Assess the client’s vital signs. b. and provide support while the client adjusts to the device. c. restlessness.increased clarity . confusion. Review oxygen saturation or arterial blood gas results if they are available. Assess the client regularly. a. Secure the elastic band around the client’s head so that the mask is comfortable but snug. Relate findings to previous to previous data if available (e. check oxygen saturation to evaluate adequate oxygenation). iv. 8. and regularly thereafter. FACE TENT i. the equipment on a regular basis a. Be sure that water is not collecting in dependent loops of the tubing.headache relief . BENEFITS OF OXYGEN THERAPY . and ease of respirations. Assess the client in 15 to 30 minutes. depending on the client’s condition. c.prolongs life by reducing heart strain .decreases shortness of breath . Perform follow-up based on findings that deviated from expected or normal for the client. level of anxiety.relieves nausea .iii. 7. Report significant deviations from normal to the primary care provider. and cyanosis..makes exercise more tolerable .g. Pad the band behind the ears and over bony prominences. tachycardia. Make sure that safety precautions are being followed.allows the body’s organs to carry out normal functions . Document findings in the client record using forms or checklists supplemented by narrative notes when appropriate.can prevent heart failure in people with severe lung disease . b. Check the liter flow and the level of water in the humidifier in 30 minutes and whenever providing care to the client. and secure the ties around the head. color. 2. Place the tent over the client’s face. 9. c. Assess the client regularly for clinical signs of hypoxia.boosts immune system . dyspnea. Evaluation 1.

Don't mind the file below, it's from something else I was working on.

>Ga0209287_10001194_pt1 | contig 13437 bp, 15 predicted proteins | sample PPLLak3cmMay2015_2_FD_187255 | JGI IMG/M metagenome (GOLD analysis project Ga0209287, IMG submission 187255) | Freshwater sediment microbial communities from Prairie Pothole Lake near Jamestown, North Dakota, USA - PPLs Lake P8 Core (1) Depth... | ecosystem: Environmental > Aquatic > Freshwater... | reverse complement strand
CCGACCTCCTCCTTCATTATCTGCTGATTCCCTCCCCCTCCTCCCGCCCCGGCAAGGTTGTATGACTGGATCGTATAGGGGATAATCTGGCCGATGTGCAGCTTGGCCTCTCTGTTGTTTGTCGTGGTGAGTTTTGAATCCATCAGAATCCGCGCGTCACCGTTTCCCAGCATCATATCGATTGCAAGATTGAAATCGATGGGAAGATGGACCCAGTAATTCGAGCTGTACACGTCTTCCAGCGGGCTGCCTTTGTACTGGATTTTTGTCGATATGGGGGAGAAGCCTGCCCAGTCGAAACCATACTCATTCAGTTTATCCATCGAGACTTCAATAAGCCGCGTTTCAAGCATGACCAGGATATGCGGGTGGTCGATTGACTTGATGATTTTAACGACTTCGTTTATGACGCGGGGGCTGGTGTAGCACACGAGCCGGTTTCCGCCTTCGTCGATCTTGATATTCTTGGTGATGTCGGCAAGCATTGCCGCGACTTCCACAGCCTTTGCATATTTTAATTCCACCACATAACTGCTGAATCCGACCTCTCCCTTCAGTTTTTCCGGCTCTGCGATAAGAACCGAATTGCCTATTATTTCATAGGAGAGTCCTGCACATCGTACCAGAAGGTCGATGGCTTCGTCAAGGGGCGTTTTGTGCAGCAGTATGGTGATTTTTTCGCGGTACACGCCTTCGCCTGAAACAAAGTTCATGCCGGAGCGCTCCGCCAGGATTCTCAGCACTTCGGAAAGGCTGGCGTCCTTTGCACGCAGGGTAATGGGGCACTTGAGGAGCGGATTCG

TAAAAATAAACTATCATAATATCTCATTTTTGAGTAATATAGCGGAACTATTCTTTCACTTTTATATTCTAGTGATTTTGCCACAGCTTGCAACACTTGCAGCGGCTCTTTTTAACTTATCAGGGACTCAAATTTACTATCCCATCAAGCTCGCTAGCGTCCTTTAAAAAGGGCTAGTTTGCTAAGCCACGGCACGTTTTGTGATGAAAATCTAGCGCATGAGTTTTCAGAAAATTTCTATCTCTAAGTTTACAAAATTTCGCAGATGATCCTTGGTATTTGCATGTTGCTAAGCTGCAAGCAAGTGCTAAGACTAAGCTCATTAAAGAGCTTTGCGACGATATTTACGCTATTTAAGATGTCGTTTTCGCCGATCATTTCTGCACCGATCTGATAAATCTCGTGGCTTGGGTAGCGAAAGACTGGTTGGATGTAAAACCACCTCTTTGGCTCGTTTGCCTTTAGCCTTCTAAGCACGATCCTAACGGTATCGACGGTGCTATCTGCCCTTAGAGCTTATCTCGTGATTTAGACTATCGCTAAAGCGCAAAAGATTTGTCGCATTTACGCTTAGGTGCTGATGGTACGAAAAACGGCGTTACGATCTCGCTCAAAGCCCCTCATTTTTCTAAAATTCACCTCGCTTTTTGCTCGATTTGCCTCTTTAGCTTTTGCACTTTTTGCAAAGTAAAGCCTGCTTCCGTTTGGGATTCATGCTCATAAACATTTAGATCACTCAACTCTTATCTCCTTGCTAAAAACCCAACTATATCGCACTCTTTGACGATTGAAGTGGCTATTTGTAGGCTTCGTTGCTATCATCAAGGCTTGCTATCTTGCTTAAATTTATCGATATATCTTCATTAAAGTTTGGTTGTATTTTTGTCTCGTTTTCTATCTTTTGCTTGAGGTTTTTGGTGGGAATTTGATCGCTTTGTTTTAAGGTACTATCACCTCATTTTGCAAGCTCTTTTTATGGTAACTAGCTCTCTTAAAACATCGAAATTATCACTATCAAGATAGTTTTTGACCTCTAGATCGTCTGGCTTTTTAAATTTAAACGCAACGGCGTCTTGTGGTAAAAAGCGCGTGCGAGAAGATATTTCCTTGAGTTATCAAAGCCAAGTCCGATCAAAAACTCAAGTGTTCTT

More comfortable for the patient . Preferred artificial airway for patients requiring long term mechanical ventilation (longer than 3 weeks) .results in fewer days of hospitalization TRACHEOSTOMY A tracheostomy is an opening into the trachea through the neck. NOTE: a modified or cut 4x4 cannot be used as a trach sponge. tracheostomy dressing (trach sponge). sterile pipe cleaners (3 or 4) (or trach brush) c.Allows easy removal of secretions . A tube is usually through this opening and an artificial airway is created.Patients can be taught how to take care for their tracheostomy at home Disadvantages .Requires surgical procedre to insert . pair of scissors . sterile Q-tips (6 to 8) d. as small cut fibers could enter the stoma and trachea e. Tracheostomy is done using one of two techniques: the traditional open surgical method or a percutaneous insertion. esophagus. The open technique is done in operating room. The percutaneous method can be done at the bedside in a critical care unit. trach ties k. clean gloves h. minor dressing tray b. up to years . garbage container near patient bedside j. or innominate artery Equipment Needed a. sterile gloves i.Upper airway obstruction .Failed or repeated intubations .Complications from ET intubations . and a surgical a surgical incision is made in the trachea just below the larynx.Less resistance airflow than ET Advantages ..Can be used long-term.Long term use can cause fistulas between trachea and skin. sterile normal saline g.Allows speaking and eating if respiratory status is stable . hydrogen peroxide f.